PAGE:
amount to anything- it should in
clude the class that is employed as
well. A labor union that would
begin by pledging all its members
to buy nothing of Asiatic manufac
ture would be in a better position
than now to deal to good advantage
with the employing class.
That the Asiatic situation needs
the sort of adjustment which will
force the yellow and brown men
back to agriculture is as true as the
way of doing it is doubtful and
obscure. Iaw cannot remedy the
matter, for treaties are in the way
of any drastic action; but if white
men would stand together in busi
ness and the trades a palliative
eneci worm Having nuglit be se
cured. THE LOWEST BIDDER.
If executive officers hold to the
strict letter of the law, Representa
tive Kutnalae's point, that contracts
shall invariably be let to the lowest
bidder, has more virtue in it than
would appear at first thought. Al-
though the word "responsible" is.
in any detnil the bondsmen will be
forced to make good. One of the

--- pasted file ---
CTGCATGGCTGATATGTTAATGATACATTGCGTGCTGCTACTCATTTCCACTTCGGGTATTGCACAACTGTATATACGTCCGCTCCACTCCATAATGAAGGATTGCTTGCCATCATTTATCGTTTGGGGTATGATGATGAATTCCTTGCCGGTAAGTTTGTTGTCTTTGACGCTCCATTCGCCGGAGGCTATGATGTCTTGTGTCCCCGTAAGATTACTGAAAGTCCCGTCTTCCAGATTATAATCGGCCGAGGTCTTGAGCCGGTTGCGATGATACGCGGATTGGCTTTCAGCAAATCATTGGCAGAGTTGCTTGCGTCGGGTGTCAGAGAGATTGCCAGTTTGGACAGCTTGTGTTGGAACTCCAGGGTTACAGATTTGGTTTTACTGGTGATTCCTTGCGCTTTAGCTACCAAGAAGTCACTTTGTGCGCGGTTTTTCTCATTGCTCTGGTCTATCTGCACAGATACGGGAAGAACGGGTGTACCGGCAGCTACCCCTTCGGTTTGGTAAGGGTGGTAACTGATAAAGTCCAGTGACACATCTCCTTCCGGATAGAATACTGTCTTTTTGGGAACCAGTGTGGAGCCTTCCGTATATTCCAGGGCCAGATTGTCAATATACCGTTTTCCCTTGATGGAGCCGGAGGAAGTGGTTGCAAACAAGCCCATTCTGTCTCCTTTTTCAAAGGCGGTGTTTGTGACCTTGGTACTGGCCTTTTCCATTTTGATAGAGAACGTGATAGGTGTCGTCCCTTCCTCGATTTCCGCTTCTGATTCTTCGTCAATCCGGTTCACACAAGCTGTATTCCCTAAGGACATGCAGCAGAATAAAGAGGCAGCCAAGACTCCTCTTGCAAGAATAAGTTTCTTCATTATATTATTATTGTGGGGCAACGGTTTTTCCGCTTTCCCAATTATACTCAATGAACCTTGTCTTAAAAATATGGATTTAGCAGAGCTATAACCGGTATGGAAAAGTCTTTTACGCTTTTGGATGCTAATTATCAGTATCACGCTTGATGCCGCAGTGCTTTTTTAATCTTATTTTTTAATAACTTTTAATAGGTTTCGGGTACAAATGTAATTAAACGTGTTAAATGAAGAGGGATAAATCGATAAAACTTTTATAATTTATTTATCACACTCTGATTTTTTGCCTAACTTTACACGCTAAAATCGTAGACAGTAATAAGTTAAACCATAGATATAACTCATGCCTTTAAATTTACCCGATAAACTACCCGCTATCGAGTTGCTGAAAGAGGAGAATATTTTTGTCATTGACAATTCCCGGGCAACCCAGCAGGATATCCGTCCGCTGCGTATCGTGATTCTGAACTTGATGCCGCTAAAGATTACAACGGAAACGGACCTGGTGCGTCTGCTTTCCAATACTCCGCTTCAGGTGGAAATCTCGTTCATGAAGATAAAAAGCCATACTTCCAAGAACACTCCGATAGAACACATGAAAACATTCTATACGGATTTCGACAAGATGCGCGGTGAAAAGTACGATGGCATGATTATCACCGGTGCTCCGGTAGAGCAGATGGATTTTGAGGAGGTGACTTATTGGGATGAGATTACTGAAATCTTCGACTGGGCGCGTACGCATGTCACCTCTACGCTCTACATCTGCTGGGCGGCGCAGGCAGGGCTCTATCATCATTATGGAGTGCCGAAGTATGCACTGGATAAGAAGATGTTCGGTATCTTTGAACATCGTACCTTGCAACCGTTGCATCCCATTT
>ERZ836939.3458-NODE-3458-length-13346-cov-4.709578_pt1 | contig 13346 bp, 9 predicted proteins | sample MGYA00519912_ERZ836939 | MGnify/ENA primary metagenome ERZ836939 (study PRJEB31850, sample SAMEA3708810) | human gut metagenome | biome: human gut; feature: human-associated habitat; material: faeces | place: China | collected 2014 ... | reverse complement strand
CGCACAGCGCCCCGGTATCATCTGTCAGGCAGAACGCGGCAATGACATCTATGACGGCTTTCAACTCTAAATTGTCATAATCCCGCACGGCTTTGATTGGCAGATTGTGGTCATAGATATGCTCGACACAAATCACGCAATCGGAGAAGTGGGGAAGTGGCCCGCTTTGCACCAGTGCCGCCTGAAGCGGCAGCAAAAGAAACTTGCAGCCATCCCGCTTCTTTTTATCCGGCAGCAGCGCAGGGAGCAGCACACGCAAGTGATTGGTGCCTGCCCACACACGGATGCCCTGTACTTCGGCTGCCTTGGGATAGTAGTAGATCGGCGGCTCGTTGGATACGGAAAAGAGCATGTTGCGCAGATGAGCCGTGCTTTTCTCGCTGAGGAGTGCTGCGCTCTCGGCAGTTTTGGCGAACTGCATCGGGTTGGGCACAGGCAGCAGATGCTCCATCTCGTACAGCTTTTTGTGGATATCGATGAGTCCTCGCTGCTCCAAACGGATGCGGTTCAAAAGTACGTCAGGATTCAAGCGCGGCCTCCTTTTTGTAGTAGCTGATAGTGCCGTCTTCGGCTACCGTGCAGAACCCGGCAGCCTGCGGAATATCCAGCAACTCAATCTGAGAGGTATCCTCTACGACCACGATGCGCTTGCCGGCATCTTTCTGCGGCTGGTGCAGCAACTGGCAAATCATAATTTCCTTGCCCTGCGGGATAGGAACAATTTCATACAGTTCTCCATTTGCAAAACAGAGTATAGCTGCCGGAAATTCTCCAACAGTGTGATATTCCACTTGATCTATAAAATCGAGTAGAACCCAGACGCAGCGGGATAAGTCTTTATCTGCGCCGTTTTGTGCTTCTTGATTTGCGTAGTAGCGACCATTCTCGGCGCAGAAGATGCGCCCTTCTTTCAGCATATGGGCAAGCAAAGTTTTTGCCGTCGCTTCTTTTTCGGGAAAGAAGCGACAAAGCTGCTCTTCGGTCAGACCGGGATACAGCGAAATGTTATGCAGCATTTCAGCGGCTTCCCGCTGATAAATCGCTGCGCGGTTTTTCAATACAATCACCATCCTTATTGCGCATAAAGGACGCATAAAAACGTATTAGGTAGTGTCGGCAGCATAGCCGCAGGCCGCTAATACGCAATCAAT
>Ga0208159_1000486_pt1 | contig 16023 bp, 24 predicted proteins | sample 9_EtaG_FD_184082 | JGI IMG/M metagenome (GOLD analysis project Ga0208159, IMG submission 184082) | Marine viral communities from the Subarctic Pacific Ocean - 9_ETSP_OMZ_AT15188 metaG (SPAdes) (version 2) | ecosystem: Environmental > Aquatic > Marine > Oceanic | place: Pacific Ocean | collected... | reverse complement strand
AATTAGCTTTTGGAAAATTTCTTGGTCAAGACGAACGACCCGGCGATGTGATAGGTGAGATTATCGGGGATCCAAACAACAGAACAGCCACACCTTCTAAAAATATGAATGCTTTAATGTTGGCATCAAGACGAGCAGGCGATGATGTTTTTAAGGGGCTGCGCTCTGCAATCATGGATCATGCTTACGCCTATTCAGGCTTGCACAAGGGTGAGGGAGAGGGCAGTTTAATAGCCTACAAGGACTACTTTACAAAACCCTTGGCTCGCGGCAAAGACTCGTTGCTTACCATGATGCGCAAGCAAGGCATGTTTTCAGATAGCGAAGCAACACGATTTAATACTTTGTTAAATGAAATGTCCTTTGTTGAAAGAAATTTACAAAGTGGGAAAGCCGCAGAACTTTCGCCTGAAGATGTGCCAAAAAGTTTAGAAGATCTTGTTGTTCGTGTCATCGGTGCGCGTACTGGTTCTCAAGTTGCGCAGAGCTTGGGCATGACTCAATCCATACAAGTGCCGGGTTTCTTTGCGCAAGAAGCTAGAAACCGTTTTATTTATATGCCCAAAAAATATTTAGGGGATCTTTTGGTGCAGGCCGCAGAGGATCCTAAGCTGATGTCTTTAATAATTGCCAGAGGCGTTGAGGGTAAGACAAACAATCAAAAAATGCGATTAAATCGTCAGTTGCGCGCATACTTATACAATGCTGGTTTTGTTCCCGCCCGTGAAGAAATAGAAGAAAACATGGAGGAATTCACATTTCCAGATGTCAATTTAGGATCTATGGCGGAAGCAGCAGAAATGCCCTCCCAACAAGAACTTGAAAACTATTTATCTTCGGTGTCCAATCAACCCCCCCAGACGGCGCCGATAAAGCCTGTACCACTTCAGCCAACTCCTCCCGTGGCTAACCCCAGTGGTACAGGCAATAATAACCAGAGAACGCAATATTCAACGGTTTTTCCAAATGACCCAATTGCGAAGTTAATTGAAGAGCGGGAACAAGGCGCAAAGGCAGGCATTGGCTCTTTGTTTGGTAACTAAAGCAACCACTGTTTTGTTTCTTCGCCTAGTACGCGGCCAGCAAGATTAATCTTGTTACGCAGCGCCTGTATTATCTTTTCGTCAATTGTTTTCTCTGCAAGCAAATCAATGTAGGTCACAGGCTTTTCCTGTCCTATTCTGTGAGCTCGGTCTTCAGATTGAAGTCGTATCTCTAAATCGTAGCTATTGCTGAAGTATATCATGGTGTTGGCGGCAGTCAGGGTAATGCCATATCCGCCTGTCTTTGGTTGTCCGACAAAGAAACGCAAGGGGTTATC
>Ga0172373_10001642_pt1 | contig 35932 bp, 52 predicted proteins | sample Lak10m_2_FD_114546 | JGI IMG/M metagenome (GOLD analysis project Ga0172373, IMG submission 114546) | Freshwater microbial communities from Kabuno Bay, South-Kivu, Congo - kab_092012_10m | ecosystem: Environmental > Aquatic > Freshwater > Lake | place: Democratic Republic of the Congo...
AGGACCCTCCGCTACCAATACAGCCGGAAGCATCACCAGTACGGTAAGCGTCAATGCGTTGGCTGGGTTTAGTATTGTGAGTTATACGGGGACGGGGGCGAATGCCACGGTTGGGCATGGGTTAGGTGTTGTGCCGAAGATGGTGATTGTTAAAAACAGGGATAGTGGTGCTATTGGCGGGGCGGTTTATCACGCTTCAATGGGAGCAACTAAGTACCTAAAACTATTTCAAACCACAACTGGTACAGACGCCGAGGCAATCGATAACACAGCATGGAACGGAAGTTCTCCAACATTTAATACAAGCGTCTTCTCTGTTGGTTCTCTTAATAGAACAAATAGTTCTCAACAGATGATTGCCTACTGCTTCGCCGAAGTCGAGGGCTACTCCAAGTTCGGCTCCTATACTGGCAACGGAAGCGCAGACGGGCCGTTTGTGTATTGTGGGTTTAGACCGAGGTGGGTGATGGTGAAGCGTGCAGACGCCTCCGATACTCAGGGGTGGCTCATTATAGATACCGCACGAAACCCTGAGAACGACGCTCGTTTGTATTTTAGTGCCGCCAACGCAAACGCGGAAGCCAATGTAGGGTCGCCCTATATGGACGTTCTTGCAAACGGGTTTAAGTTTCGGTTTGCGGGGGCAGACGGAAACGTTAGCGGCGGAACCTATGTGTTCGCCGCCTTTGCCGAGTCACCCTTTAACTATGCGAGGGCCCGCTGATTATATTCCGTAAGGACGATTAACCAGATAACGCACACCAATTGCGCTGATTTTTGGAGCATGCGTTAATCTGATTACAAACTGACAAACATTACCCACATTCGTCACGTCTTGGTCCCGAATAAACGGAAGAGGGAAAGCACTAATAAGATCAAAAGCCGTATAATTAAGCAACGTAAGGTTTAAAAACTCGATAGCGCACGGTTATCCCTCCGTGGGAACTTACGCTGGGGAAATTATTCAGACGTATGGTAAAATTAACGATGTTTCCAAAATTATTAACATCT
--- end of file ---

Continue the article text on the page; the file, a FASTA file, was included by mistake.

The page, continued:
greatest mistakes of the past has
been official leniency with bonds
men, and the readiness to take over
the work in event of contractors'
failure to fulfill their obligations.
Let the lowest, bidder take the con
tracts and hold bondsmen to n
strict accounting. It will not take
long to establish the status of re
sponsible competitors and free all
departments from any possible
charge of favoritism.
01.081 TO ILmiAUTV.
Lnwjers Airroe on the Question
Failure to Meet.
Honolulu, May 19. What will
be the status of ' the Legislature
after Wednesday is a question which
is being largely discussed just now.
That a failure to meet on Wednes
day will constitute an illegal act is
considered as well established as can
be any legal fact, but of those who
discuss the matter no two agree as
to the eflect of such an act.
The section of the Organic Act
which says that neither house shall
adjourn for more than three days,
without the consent of the other,
prescribes no penalty, and sets forth
no result of the illegality. This
makes a question which will be
added to the other allegations of the
irregularity of the session, and of
which there may be no settlement
until some act of the Legislature is
contested in the courts. Governor
Dole is at work on the question,